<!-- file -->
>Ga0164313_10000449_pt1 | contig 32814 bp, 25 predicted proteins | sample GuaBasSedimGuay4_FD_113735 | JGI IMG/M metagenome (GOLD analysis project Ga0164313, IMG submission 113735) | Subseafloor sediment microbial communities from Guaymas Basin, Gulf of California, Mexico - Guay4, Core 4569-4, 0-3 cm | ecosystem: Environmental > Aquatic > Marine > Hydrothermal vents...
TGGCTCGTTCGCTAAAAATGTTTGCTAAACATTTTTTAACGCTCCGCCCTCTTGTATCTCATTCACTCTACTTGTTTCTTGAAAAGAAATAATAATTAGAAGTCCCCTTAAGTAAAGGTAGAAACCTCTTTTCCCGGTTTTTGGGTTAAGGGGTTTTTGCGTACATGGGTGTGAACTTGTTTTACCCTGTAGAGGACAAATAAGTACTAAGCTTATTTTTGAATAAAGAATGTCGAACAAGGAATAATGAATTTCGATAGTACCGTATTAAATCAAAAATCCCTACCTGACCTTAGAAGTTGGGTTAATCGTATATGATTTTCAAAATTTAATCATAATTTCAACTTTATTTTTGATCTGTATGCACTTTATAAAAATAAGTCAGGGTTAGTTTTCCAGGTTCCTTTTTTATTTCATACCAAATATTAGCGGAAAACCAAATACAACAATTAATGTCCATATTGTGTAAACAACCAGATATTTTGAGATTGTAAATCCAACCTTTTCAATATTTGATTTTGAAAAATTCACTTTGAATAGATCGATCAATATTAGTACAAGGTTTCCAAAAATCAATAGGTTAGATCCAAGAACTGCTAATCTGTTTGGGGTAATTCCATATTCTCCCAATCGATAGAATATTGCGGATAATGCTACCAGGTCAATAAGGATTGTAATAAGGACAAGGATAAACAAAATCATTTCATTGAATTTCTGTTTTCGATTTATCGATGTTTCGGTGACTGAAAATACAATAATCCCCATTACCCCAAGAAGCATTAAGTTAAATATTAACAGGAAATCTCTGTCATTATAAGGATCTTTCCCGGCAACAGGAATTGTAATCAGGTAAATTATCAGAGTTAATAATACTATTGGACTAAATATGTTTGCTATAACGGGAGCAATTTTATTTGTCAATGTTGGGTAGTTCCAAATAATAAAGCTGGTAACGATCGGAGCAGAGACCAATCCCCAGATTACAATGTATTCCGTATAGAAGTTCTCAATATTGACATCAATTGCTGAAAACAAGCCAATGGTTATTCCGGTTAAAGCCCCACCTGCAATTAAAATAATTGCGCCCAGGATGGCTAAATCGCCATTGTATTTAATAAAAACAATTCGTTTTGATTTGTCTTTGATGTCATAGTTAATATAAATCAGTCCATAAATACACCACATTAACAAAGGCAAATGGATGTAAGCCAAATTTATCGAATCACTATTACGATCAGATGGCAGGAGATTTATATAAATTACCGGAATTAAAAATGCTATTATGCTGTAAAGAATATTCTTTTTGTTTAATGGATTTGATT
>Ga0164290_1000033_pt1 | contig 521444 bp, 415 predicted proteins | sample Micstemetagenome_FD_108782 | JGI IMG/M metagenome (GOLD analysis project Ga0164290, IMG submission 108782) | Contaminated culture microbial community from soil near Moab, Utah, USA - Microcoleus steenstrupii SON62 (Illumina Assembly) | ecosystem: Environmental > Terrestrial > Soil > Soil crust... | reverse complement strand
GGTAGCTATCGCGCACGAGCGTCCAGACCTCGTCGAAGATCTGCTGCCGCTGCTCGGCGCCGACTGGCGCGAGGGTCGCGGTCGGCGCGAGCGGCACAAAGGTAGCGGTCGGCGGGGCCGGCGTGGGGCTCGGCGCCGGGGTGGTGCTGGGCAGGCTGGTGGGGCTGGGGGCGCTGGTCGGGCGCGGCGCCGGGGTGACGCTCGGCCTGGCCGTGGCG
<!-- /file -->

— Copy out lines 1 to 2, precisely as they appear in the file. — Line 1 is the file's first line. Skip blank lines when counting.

>Ga0164313_10000449_pt1 | contig 32814 bp, 25 predicted proteins | sample GuaBasSedimGuay4_FD_113735 | JGI IMG/M metagenome (GOLD analysis project Ga0164313, IMG submission 113735) | Subseafloor sediment microbial communities from Guaymas Basin, Gulf of California, Mexico - Guay4, Core 4569-4, 0-3 cm | ecosystem: Environmental > Aquatic > Marine > Hydrothermal vents...
TGGCTCGTTCGCTAAAAATGTTTGCTAAACATTTTTTAACGCTCCGCCCTCTTGTATCTCATTCACTCTACTTGTTTCTTGAAAAGAAATAATAATTAGAAGTCCCCTTAAGTAAAGGTAGAAACCTCTTTTCCCGGTTTTTGGGTTAAGGGGTTTTTGCGTACATGGGTGTGAACTTGTTTTACCCTGTAGAGGACAAATAAGTACTAAGCTTATTTTTGAATAAAGAATGTCGAACAAGGAATAATGAATTTCGATAGTACCGTATTAAATCAAAAATCCCTACCTGACCTTAGAAGTTGGGTTAATCGTATATGATTTTCAAAATTTAATCATAATTTCAACTTTATTTTTGATCTGTATGCACTTTATAAAAATAAGTCAGGGTTAGTTTTCCAGGTTCCTTTTTTATTTCATACCAAATATTAGCGGAAAACCAAATACAACAATTAATGTCCATATTGTGTAAACAACCAGATATTTTGAGATTGTAAATCCAACCTTTTCAATATTTGATTTTGAAAAATTCACTTTGAATAGATCGATCAATATTAGTACAAGGTTTCCAAAAATCAATAGGTTAGATCCAAGAACTGCTAATCTGTTTGGGGTAATTCCATATTCTCCCAATCGATAGAATATTGCGGATAATGCTACCAGGTCAATAAGGATTGTAATAAGGACAAGGATAAACAAAATCATTTCATTGAATTTCTGTTTTCGATTTATCGATGTTTCGGTGACTGAAAATACAATAATCCCCATTACCCCAAGAAGCATTAAGTTAAATATTAACAGGAAATCTCTGTCATTATAAGGATCTTTCCCGGCAACAGGAATTGTAATCAGGTAAATTATCAGAGTTAATAATACTATTGGACTAAATATGTTTGCTATAACGGGAGCAATTTTATTTGTCAATGTTGGGTAGTTCCAAATAATAAAGCTGGTAACGATCGGAGCAGAGACCAATCCCCAGATTACAATGTATTCCGTATAGAAGTTCTCAATATTGACATCAATTGCTGAAAACAAGCCAATGGTTATTCCGGTTAAAGCCCCACCTGCAATTAAAATAATTGCGCCCAGGATGGCTAAATCGCCATTGTATTTAATAAAAACAATTCGTTTTGATTTGTCTTTGATGTCATAGTTAATATAAATCAGTCCATAAATACACCACATTAACAAAGGCAAATGGATGTAAGCCAAATTTATCGAATCACTATTACGATCAGATGGCAGGAGATTTATATAAATTACCGGAATTAAAAATGCTATTATGCTGTAAAGAATATTCTTTTTGTTTAATGGATTTGATT